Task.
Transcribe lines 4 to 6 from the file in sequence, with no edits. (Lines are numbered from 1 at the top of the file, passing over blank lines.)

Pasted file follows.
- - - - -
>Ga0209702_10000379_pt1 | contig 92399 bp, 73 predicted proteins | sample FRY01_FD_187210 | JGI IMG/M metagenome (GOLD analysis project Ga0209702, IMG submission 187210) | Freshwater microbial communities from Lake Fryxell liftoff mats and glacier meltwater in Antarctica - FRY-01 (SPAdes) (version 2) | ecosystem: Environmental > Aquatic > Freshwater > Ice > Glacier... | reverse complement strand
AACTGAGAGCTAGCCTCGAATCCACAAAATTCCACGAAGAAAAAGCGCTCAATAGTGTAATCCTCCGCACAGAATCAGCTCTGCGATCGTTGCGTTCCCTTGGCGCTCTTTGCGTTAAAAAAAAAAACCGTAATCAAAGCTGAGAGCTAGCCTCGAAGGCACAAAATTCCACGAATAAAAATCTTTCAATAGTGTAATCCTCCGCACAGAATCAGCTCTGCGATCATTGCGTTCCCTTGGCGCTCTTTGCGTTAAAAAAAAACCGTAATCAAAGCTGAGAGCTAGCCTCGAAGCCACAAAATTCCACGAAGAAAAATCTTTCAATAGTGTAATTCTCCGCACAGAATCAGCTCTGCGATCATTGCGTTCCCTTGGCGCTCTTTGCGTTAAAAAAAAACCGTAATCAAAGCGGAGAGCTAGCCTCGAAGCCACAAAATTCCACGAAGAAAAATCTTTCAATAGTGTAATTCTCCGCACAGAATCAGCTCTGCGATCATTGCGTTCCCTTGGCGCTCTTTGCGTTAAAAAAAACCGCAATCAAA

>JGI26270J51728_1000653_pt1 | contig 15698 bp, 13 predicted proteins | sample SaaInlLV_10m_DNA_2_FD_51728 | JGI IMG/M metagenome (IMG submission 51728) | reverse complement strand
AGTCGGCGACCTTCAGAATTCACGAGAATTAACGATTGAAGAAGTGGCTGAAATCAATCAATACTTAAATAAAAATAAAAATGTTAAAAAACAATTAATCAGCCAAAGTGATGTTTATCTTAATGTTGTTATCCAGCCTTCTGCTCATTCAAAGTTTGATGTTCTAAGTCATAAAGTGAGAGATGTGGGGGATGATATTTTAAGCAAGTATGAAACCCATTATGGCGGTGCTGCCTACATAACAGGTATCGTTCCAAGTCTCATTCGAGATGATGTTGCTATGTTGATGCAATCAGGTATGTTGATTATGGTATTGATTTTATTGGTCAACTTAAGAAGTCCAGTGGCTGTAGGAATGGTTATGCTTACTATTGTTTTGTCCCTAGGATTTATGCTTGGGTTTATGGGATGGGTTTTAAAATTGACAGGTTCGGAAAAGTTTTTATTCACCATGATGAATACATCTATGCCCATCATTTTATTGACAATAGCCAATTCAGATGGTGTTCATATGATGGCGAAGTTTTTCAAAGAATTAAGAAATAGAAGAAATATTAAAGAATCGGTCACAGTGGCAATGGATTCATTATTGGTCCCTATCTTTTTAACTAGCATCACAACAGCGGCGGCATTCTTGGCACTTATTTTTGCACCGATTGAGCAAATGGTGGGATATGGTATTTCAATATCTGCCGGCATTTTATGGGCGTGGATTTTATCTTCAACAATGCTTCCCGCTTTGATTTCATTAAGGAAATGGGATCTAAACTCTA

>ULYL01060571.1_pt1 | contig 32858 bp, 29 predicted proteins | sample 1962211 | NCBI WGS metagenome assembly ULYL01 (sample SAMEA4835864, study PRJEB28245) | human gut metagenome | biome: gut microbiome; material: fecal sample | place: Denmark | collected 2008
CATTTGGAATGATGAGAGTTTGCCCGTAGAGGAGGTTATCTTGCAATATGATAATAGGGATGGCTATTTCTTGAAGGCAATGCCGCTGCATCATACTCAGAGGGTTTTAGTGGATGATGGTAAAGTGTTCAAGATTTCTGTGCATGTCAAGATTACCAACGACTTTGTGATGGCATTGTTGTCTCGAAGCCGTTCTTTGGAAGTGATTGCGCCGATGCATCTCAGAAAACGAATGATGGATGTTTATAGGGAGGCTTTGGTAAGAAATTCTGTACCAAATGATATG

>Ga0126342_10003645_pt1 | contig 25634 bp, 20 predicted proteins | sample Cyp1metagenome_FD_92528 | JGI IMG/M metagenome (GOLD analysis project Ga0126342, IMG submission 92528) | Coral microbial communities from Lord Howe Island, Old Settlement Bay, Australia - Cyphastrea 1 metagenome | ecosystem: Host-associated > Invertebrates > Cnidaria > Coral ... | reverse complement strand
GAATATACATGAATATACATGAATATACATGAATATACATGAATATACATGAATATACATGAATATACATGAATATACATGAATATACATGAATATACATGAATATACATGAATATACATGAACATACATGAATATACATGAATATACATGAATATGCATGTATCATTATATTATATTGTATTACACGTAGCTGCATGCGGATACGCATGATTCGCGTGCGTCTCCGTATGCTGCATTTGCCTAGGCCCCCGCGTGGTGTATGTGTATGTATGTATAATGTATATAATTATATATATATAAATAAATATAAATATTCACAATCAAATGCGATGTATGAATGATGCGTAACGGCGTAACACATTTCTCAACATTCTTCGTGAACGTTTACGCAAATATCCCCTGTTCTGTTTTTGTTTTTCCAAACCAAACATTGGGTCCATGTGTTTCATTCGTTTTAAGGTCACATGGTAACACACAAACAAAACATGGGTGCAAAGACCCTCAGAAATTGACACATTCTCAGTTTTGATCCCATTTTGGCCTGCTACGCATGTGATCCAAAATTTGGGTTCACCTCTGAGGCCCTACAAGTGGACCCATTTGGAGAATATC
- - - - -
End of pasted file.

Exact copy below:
AGTCGGCGACCTTCAGAATTCACGAGAATTAACGATTGAAGAAGTGGCTGAAATCAATCAATACTTAAATAAAAATAAAAATGTTAAAAAACAATTAATCAGCCAAAGTGATGTTTATCTTAATGTTGTTATCCAGCCTTCTGCTCATTCAAAGTTTGATGTTCTAAGTCATAAAGTGAGAGATGTGGGGGATGATATTTTAAGCAAGTATGAAACCCATTATGGCGGTGCTGCCTACATAACAGGTATCGTTCCAAGTCTCATTCGAGATGATGTTGCTATGTTGATGCAATCAGGTATGTTGATTATGGTATTGATTTTATTGGTCAACTTAAGAAGTCCAGTGGCTGTAGGAATGGTTATGCTTACTATTGTTTTGTCCCTAGGATTTATGCTTGGGTTTATGGGATGGGTTTTAAAATTGACAGGTTCGGAAAAGTTTTTATTCACCATGATGAATACATCTATGCCCATCATTTTATTGACAATAGCCAATTCAGATGGTGTTCATATGATGGCGAAGTTTTTCAAAGAATTAAGAAATAGAAGAAATATTAAAGAATCGGTCACAGTGGCAATGGATTCATTATTGGTCCCTATCTTTTTAACTAGCATCACAACAGCGGCGGCATTCTTGGCACTTATTTTTGCACCGATTGAGCAAATGGTGGGATATGGTATTTCAATATCTGCCGGCATTTTATGGGCGTGGATTTTATCTTCAACAATGCTTCCCGCTTTGATTTCATTAAGGAAATGGGATCTAAACTCTA

>ULYL01060571.1_pt1 | contig 32858 bp, 29 predicted proteins | sample 1962211 | NCBI WGS metagenome assembly ULYL01 (sample SAMEA4835864, study PRJEB28245) | human gut metagenome | biome: gut microbiome; material: fecal sample | place: Denmark | collected 2008
CATTTGGAATGATGAGAGTTTGCCCGTAGAGGAGGTTATCTTGCAATATGATAATAGGGATGGCTATTTCTTGAAGGCAATGCCGCTGCATCATACTCAGAGGGTTTTAGTGGATGATGGTAAAGTGTTCAAGATTTCTGTGCATGTCAAGATTACCAACGACTTTGTGATGGCATTGTTGTCTCGAAGCCGTTCTTTGGAAGTGATTGCGCCGATGCATCTCAGAAAACGAATGATGGATGTTTATAGGGAGGCTTTGGTAAGAAATTCTGTACCAAATGATATG